At that point, Annabel Faraday couldn’t have been farthest from the art world, engrossed as she was in her research and course studies. Yet a series of events made her realise that she was craving to go back to a world where she could express herself  with her hands and in doing so make peace with the world around her. The first shock came in the shape of an encounter. She met an artist, a painter more precisely, soon to be her life-long partner. Then her mother died suddenly. Finally, one day, she had an epiphany in Lyme Regis: the Jurassic coast. Surrounded by millions of fossils, she perceived herself even for the briefest moment as a tiny spec of earth in the infinite continuum of life. A whole new spiritual dimension had opened and with it the intimate conviction that she had to model the earth into objects of that very same earth we all come from. Taking pottery classes to work the clay became the obvious thing to do. That is how she completed a Fine and Applied Arts (Ceramics) course at the City Lit, London in 1991.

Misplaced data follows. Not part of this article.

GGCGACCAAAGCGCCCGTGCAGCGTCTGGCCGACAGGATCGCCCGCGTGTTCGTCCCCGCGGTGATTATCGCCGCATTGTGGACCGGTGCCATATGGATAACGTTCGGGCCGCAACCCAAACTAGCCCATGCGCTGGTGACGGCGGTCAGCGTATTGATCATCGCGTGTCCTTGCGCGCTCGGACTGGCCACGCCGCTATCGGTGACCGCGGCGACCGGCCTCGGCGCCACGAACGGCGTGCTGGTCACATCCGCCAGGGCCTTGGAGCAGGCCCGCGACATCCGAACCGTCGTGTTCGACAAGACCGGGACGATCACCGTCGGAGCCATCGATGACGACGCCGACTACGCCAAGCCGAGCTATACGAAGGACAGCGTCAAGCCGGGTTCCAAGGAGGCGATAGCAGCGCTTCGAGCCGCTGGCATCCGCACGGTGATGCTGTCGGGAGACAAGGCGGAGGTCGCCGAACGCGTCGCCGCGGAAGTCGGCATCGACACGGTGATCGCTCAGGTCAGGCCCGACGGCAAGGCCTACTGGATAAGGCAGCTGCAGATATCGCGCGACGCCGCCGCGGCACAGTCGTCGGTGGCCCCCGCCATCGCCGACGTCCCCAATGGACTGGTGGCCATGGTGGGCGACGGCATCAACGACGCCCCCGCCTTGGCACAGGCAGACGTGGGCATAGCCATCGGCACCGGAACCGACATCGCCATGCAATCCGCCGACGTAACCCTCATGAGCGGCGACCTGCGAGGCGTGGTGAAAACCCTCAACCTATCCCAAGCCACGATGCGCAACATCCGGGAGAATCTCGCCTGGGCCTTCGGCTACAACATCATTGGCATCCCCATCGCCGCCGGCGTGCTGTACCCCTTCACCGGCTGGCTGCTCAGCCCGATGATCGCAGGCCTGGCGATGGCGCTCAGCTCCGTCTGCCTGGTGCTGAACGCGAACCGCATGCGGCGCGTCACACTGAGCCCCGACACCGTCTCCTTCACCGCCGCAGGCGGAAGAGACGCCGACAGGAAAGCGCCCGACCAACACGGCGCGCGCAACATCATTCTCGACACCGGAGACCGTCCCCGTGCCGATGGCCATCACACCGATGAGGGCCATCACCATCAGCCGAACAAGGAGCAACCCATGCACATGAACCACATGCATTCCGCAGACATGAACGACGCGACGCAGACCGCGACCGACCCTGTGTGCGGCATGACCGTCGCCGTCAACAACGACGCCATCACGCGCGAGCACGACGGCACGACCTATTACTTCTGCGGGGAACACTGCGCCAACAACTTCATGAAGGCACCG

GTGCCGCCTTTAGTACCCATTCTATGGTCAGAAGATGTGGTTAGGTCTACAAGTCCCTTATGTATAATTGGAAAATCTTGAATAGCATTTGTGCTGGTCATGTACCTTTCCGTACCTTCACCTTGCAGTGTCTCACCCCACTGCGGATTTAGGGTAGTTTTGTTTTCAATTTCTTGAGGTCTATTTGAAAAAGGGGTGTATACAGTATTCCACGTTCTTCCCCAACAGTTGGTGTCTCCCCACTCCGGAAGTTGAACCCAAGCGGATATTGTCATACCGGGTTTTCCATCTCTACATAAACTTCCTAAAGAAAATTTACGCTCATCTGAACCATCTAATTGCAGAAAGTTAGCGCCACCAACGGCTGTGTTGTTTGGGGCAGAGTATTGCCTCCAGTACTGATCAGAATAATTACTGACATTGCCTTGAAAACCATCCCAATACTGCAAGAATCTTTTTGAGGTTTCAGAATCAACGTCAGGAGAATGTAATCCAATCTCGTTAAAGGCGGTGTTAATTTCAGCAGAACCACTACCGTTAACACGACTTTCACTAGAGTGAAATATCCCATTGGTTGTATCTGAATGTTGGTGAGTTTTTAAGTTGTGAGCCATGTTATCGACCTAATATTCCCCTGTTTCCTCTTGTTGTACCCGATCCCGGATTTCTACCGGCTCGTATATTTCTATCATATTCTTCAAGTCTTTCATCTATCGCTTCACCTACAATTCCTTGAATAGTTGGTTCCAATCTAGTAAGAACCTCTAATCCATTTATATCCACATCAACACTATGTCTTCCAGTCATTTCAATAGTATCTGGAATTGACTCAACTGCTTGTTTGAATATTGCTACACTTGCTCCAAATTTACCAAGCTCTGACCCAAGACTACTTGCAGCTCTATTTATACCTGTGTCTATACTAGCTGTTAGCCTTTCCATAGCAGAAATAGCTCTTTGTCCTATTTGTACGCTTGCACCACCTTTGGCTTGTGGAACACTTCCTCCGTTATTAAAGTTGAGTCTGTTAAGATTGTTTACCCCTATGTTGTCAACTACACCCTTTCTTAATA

All the pieces of her life seemed to fall into place at last and all her accumulated experience was finally about to feed harmoniously into her work even if she was not fully aware of it at the time.  She started working with raw clay, found that the shape that suited her the most to work on was the vessel and started experimenting with different ways of decorating the surface of those vessels. As a worthy descendant of genial scientist Michael Faraday, Annabel set about creating her own unique way of printing images on raw clay using iron filings.

She first combined maps with the vessel. She was drawn to maps because they were evocative of places that existed on the earth and they explored a sense of place. Soon enough, she started printing maps of places she wanted to go to. Perhaps this was reminiscent of her childhood when she moved to Germany and then Egypt thanks to her father’s position in the NAAFI. In any case, she started travelling widely in the UK and also abroad developing strong ties with France and a strong connection with North Africa in particular.